At the Reunion Buffet (#10.5) School reunions can be fraught. The author gets at the curious nature of meeting up with people 20 years later, sometimes with those we didn’t get along with in the first place! Old grudges and alliances along with petty feelings, are sure to surface and wreak havoc on what should perhaps be a happy occasion.
Sweet, Thoughtful Valentine (#10.7) This was my favourite of these three short stories. Isabel is confronted with an ethical conundrum around promise keeping. It involves an interesting painting that she discovers in an auction house, while searching for a gift for her husband. As ever, Isabel can’t reason out what the best course of action might be in the situation and wants to get involved in something against her better judgement.
“Sometimes we need to escape the world, sometimes we need desperately to engage with it. The magic of books is that we can do both through them, with nary an extra calorie or hangover to show for it.” Jennifer Keishin Armstrong
I’ve been “binge reading” again and playing catchup with the last two instalments of Alexander McCall Smith’s 44 Scotland Street series!
Why do we love series so much and why are they good for us, especially for kids? Here’s some reasons: 1) familiarity and the joy of already knowing some of the characters and the excitement of finding out what happens next, 2) ease of choice about what to read, 3) positive reinforcement and a sense of accomplishment, 4) momentum because we tend to gobble them up and read them quickly. It’s all of the same reasons we binge watch TV shows.
Probably best know for the No. 1 Ladies’ Detective series, McCall Smith’s 44 Scotland Street series is about the residents of a fictitious apartment building on a real street in Edinburgh. Check out the author’s website for complete book lists. What I love about McCall Smith is his sense of humour, his musings about moral decisions, and his presentation of everyday sorts of problems to solve. After hearing him speak a number of times in the UK, I can imagine him chortling as he drafts another character’s dilemma.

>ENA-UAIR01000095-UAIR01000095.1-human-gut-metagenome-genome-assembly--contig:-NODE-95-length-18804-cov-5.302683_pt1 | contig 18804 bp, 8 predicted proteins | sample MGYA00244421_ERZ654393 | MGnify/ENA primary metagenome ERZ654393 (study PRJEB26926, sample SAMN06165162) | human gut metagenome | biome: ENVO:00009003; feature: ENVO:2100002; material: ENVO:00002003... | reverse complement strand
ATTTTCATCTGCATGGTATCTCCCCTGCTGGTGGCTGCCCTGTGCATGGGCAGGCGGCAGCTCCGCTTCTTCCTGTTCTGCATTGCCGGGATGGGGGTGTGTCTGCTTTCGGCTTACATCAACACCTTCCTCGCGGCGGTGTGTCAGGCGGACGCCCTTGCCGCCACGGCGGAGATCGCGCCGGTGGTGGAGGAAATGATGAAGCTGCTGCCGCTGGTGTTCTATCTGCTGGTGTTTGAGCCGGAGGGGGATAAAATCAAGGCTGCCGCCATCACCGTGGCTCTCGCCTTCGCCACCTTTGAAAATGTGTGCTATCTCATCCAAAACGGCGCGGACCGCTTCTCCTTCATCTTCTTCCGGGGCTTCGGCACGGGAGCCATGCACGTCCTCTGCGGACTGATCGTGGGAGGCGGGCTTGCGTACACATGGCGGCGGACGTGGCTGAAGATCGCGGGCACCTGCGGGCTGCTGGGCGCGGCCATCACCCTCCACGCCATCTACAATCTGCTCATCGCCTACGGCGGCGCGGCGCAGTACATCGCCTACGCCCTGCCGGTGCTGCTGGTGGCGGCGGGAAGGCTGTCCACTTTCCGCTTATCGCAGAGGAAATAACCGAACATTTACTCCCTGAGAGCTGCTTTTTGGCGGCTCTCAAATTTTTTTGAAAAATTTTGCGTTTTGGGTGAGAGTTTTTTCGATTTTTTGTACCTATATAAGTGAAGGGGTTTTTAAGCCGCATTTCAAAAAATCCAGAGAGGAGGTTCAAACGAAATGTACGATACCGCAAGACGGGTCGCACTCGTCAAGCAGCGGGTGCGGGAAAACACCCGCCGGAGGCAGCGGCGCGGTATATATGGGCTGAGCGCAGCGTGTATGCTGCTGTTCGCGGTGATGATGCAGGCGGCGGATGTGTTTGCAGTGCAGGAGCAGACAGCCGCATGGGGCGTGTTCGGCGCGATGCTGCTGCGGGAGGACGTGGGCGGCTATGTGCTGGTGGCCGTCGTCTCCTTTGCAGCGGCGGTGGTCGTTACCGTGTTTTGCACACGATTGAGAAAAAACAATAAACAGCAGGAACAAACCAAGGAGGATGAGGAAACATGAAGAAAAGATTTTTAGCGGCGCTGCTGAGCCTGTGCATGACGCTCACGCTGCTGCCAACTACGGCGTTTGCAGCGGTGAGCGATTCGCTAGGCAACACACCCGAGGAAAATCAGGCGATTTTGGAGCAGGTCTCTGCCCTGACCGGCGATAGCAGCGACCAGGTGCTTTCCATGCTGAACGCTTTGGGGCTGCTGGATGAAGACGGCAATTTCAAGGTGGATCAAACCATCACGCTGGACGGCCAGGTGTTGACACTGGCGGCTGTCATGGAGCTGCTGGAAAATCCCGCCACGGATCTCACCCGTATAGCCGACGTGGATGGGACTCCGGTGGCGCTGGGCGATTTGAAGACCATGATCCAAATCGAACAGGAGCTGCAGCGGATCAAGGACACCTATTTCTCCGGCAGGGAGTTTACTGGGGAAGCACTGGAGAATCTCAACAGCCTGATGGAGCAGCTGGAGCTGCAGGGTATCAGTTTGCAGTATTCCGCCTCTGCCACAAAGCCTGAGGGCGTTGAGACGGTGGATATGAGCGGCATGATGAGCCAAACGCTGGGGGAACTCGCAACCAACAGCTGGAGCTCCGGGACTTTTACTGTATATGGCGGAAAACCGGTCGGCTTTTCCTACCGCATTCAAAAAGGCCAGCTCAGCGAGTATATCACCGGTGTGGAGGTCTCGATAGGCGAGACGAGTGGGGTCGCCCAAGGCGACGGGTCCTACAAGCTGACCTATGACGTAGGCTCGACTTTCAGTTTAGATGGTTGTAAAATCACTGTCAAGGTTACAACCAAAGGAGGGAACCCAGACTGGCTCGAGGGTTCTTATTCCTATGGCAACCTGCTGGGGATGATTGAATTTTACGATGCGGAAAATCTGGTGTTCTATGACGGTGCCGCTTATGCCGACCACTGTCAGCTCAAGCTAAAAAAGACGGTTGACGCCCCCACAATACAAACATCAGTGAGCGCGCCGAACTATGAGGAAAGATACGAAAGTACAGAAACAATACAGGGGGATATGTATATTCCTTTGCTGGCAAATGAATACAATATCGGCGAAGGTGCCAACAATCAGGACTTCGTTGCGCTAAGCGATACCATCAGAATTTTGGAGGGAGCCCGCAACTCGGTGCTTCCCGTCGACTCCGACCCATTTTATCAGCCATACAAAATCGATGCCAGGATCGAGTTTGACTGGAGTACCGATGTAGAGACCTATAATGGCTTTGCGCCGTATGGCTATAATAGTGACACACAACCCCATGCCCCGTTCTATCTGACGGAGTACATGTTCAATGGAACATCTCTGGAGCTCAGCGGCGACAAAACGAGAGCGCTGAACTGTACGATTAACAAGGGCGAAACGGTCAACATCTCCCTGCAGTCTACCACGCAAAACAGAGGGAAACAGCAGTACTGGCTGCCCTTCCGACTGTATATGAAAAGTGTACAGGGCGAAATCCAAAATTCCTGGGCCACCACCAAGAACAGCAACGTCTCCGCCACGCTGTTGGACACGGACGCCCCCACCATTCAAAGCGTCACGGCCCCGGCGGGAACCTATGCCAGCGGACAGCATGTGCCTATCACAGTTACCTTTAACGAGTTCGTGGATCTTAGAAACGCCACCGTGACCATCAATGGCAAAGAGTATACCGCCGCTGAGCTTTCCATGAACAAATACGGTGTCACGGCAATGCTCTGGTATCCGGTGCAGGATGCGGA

The Bertie Project (11) deals with some darker topics such as tragic accidents and infidelity. Elspeth struggles to find help with her rambunctious triplets, Bruce’s latest girlfriend has a dangerous interest in extreme sports, and poor seven year old Bertie and his father Stuart continue to be under the thumb of their overbearing mother and wife. Irene used to be amusingly awful but now she has become insufferable.
A Time of Love and Tartan (12) brings some things to a satisfying conclusion and leaves others hanging–of course that’s life isn’t it? There’s a slapstick scene involving Matthew and the police over a misunderstanding in a bookstore, oddly Pat reveals she still has feelings for that narcissist Bruce, Elspeth finds a solution for her triplets that seems too good to be true, and I can say that at least there is finally some hope and joy for Bertie and Stuart!
For fans of this author and his series, reading another instalment is like coming home and putting on an old sweatshirt at the end of a long and tiring workday. The languorous pace and comfort of familiarity kicks in immediately, along with the usual philosophical musings about the restorative nature of a cup of tea and such ponderings as how to approach forgiveness with grace. McCall Smith uses gentle humour to address serious life lessons.